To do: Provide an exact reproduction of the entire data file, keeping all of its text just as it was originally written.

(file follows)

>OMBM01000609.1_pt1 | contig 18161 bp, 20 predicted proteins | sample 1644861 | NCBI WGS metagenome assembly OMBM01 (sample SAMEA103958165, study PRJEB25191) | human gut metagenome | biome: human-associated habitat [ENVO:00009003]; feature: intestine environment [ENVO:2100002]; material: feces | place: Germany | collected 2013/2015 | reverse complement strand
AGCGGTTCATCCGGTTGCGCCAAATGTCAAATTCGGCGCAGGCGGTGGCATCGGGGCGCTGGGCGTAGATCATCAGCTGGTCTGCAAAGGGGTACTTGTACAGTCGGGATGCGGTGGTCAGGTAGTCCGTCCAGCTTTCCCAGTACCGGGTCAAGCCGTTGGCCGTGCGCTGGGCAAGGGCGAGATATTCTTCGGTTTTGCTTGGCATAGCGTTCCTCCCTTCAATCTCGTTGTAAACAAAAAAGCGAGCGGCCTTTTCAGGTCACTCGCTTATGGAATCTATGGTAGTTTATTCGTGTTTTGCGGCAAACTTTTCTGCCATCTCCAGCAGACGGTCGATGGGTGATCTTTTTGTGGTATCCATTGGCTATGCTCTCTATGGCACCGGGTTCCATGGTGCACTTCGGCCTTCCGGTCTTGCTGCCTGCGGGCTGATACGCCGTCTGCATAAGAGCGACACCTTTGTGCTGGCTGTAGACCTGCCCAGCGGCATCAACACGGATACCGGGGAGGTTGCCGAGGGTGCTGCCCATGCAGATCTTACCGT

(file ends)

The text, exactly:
>OMBM01000609.1_pt1 | contig 18161 bp, 20 predicted proteins | sample 1644861 | NCBI WGS metagenome assembly OMBM01 (sample SAMEA103958165, study PRJEB25191) | human gut metagenome | biome: human-associated habitat [ENVO:00009003]; feature: intestine environment [ENVO:2100002]; material: feces | place: Germany | collected 2013/2015 | reverse complement strand
AGCGGTTCATCCGGTTGCGCCAAATGTCAAATTCGGCGCAGGCGGTGGCATCGGGGCGCTGGGCGTAGATCATCAGCTGGTCTGCAAAGGGGTACTTGTACAGTCGGGATGCGGTGGTCAGGTAGTCCGTCCAGCTTTCCCAGTACCGGGTCAAGCCGTTGGCCGTGCGCTGGGCAAGGGCGAGATATTCTTCGGTTTTGCTTGGCATAGCGTTCCTCCCTTCAATCTCGTTGTAAACAAAAAAGCGAGCGGCCTTTTCAGGTCACTCGCTTATGGAATCTATGGTAGTTTATTCGTGTTTTGCGGCAAACTTTTCTGCCATCTCCAGCAGACGGTCGATGGGTGATCTTTTTGTGGTATCCATTGGCTATGCTCTCTATGGCACCGGGTTCCATGGTGCACTTCGGCCTTCCGGTCTTGCTGCCTGCGGGCTGATACGCCGTCTGCATAAGAGCGACACCTTTGTGCTGGCTGTAGACCTGCCCAGCGGCATCAACACGGATACCGGGGAGGTTGCCGAGGGTGCTGCCCATGCAGATCTTACCGT